In an unprecedented move by the secretive corporation, Apple released Steve Job’s “Thoughts on Flash.” The 1,685-word offensive against Adobe System Inc.’s Flash technology is the most detailed answer towards one of the only things Apple’s iPod, iPhone, and iPad cannot do: access Flash online.

Industry-wide adoption of Flash technology has been critical to Adobe’s business plan since it drives the sake of Adobe’s Creative Suite software package. Many sites such as and gaming websites are created with Flash and are inaccessible by Apple’s technology. Adobe executives have criticized Apple for being closed-off.

Apple currently faces a decline in public image. Recently, Apple changed the developers’ agreements so that apps not using the latest technology would no longer be accepted by the App Store. This will prevent many apps from being updated. In addition, the lost iPhone 4G fiasco revealed no Flash support. Apple’s main smart phone competitor, Google’s Android, revealed a few days later on April 29th that the new update of Android 2.2 will support flash.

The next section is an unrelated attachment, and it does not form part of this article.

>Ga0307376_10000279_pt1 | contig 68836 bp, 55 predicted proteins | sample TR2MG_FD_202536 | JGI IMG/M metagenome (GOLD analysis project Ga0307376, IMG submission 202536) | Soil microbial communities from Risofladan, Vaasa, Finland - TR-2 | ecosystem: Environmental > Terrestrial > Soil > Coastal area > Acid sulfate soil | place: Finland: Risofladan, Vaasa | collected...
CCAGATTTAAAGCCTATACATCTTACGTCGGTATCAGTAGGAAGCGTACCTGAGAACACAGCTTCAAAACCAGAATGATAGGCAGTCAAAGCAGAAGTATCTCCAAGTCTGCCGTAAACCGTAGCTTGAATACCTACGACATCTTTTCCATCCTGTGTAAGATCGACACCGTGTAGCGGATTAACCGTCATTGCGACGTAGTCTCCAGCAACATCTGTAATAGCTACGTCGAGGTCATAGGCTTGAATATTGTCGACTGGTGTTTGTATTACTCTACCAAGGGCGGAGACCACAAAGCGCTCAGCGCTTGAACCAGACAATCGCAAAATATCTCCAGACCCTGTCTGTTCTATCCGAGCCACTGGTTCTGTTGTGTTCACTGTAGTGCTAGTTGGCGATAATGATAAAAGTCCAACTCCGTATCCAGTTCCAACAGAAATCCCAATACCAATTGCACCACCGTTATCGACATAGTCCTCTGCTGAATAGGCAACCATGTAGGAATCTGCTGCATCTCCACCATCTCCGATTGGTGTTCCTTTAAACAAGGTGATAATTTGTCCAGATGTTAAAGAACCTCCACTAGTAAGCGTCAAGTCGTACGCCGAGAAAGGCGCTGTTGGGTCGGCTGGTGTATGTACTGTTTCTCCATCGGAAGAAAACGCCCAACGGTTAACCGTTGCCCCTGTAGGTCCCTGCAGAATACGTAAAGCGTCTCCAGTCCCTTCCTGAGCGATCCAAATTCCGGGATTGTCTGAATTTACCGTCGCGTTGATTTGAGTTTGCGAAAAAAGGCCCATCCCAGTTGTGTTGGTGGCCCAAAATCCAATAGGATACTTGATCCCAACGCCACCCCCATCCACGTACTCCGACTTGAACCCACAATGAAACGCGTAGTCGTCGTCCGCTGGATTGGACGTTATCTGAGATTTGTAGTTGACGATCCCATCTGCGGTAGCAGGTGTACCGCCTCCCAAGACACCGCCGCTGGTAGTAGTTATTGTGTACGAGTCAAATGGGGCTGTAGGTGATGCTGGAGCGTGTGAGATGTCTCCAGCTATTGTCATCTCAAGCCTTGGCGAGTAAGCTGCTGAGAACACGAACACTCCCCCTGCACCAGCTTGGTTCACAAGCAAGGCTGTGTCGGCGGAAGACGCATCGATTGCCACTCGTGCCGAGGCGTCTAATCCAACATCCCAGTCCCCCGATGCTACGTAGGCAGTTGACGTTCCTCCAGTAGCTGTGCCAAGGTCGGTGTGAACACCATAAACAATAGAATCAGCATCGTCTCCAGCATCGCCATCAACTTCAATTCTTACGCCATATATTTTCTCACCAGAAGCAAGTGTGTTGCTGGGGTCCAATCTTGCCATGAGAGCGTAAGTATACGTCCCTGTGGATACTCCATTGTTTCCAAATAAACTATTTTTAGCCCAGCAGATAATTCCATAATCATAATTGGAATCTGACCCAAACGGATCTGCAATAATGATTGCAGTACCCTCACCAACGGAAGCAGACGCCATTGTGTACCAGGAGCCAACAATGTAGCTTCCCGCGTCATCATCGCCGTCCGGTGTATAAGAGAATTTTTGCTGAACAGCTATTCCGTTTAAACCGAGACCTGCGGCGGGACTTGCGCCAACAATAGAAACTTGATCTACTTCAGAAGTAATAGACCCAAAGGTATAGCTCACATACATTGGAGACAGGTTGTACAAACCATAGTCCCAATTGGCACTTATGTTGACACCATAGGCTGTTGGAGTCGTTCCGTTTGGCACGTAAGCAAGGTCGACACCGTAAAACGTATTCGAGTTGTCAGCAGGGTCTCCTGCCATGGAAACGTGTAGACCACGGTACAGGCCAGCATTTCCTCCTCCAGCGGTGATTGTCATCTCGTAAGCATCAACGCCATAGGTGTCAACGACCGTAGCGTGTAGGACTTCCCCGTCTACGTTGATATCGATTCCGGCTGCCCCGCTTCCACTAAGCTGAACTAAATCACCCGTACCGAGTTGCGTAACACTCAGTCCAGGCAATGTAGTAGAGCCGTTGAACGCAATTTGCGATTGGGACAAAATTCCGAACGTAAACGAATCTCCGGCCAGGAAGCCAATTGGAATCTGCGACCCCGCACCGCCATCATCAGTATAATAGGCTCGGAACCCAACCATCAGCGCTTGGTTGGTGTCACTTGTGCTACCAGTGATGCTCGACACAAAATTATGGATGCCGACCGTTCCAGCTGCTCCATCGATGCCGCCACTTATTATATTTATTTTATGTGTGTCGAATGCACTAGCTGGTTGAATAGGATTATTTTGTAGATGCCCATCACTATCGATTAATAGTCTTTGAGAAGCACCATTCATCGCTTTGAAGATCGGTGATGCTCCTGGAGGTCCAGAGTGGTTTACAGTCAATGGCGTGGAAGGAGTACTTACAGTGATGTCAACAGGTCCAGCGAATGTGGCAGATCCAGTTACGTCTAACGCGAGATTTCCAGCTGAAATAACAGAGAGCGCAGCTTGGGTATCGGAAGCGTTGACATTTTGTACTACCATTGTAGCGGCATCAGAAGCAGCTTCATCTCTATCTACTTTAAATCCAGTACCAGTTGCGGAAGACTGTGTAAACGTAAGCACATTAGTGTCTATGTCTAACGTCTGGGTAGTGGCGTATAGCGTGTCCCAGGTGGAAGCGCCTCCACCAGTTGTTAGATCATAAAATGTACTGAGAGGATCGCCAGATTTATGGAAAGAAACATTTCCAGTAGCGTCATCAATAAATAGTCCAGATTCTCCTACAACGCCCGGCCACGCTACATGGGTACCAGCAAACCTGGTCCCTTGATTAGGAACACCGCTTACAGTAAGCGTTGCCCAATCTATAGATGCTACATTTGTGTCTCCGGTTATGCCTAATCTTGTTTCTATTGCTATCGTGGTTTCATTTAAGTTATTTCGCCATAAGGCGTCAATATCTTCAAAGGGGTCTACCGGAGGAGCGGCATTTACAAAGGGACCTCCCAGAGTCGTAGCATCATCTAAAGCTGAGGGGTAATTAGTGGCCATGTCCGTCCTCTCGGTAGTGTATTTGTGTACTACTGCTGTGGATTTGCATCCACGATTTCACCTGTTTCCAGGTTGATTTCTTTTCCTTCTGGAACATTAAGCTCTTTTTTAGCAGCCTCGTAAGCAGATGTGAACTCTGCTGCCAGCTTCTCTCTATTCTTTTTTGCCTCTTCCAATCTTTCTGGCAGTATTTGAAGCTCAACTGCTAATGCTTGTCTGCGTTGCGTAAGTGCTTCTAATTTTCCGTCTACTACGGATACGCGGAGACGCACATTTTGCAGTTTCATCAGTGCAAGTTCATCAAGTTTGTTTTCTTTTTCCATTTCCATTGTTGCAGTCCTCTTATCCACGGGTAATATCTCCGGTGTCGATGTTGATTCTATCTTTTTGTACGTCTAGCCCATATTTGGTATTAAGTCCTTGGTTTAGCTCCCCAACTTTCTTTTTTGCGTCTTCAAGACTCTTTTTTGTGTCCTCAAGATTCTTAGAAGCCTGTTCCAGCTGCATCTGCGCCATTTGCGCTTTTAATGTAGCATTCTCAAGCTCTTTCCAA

Jon Stewart slammed Apple last week on the Daily Show by playing the famous Super Bowl ad revealing the new Macintosh computer. It features a woman destroying the image of Big Brother on a screen, claiming that Apple was out to destroy “The Man.”


Finally, it seems like Apple is taking a step in the right direction. In the form of a letter, Steve Jobs reveals his human, and logical, side. The “Thoughts on Flash” is one of the most transparent steps that Apple has taken. It shows a commitment to communicating to stakeholders, explaining Apple’s decision-making, without leaving everyone else in the dark.

Apple’s business model has always been extremely secretive. But the open letter definitely brought me back onto Apple’s side. It went through six or more reasons why Flash was proprietary, data intensive, and incompatible with mobile technology (battery, security, and touch technology vs. mouse technology). Apple can shed its recent “Big Brother”-like image by continuing to respect its stakeholders’ needs and show more transparency.


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